sarahsugs's avatar
Wow, okay. It's going to be hard to find a replacement for my Nalgene, but I'm going to try.
SwayWithMe's avatar
I think those in the dishwasher are fine. And about you're mother, her loss. I love that movie.
occ's avatar
Hi, someone asked a similar fluther question earlier and there are lots of good ideas about what to use instead of a Nalgene...you can check it out here: http://alpha.fluther.com/ld/466/
diabelle's avatar
Plastics are generally okay to use once, but not to microwave. It breaks down the material and leaks carcinogens into the food. Also, refilling plastic watter bottles has been linked directly to higher instances of breast cancer. The bottles release xenoestrogens (non-natural estrogen) into the system which upsets the balance of hormones in the body.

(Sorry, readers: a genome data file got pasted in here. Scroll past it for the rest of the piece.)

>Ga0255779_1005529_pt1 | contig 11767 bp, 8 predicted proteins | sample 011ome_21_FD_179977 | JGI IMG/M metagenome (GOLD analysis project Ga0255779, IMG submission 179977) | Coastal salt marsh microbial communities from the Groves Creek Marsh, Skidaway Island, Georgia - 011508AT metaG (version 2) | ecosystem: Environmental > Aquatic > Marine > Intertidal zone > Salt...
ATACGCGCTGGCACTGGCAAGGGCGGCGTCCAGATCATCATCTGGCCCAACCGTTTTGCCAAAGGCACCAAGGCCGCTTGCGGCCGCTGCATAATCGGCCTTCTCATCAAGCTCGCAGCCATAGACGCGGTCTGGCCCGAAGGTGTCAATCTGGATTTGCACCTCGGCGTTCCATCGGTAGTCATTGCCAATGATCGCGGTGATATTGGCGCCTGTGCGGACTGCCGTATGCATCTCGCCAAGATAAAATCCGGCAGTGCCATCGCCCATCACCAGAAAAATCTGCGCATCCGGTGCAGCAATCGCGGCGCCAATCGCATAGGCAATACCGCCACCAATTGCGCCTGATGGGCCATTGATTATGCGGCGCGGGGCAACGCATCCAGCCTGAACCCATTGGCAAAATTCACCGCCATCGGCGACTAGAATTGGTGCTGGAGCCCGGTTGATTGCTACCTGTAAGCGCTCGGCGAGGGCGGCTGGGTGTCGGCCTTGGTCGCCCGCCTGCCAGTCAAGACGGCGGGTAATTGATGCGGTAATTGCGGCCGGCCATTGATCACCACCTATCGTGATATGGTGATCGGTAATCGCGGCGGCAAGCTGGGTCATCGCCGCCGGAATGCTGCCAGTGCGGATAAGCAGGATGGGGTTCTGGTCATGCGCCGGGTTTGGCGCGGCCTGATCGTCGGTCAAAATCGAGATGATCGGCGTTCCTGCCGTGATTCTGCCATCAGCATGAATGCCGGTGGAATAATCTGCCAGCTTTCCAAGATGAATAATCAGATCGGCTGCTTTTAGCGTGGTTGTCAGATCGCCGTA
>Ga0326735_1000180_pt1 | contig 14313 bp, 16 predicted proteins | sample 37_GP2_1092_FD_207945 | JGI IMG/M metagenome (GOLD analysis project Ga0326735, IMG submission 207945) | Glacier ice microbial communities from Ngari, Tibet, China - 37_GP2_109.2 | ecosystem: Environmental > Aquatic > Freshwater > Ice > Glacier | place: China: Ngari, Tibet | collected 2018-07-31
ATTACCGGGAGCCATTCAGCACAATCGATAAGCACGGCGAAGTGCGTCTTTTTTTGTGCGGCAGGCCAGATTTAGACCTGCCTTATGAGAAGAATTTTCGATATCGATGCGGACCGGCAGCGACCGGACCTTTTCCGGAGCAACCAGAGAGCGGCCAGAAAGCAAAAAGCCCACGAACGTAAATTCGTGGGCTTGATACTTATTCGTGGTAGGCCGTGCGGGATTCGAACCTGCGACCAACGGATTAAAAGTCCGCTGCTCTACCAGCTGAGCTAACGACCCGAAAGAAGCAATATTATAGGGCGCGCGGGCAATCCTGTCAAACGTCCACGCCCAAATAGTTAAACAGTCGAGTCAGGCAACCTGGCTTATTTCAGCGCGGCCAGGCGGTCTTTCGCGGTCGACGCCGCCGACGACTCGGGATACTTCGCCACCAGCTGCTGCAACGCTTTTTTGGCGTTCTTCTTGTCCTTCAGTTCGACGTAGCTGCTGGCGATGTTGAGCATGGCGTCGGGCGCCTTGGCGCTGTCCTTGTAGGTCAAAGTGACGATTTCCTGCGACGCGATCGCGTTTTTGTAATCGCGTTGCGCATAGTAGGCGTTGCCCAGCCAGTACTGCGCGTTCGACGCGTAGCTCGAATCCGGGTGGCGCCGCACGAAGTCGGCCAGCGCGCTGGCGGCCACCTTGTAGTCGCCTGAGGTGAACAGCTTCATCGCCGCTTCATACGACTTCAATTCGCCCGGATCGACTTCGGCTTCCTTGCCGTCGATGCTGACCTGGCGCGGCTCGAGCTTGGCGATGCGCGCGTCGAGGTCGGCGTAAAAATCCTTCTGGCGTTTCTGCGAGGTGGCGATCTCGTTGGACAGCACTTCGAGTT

gailcalled's avatar
Dr. Andrew Weil recently answered this same question. I'm sticking to glass, myself, from now on.
sarahclif's avatar
If you have to use plastic and you have a baby, switch to polypropylene (#5 PP), which is not known to leach harmful substances. (Other plastics that are not known to leach are #2 HDPE and #4 LDPE.) "Single use" plastic bottles made of polyethylene terephthalate [#1 PET or PETE] are not recommended for repeat use because of the risk of bacterial contamination from infrequent and insufficient washing.
emilyrose's avatar
all plastics leach!
sarahsugs's avatar
Update: I found a replacement for my Nalgene. It is a Sigg brand waterbottle, made of stainless steel (I think). They come in two sizes with all kinds of cool patterns. Water from it tastes lovely and fresh and cold. I'm converted! Found mine at REI. Check it out: http://www.sigg.ch/
Mirudhulla's avatar

Its very much bad for health…
chemicals in it is harmful for health…..

Response moderated (Spam)
beatrixtuffy's avatar

I think people are also curious as to why plastic is bad and its association with health risks is because most plastics contain chemicals. As we knows that these chemicals are both shown to be potent hormone disruptors and are increasingly linked to adverse health effects but in my view all types of plastic not put in same category.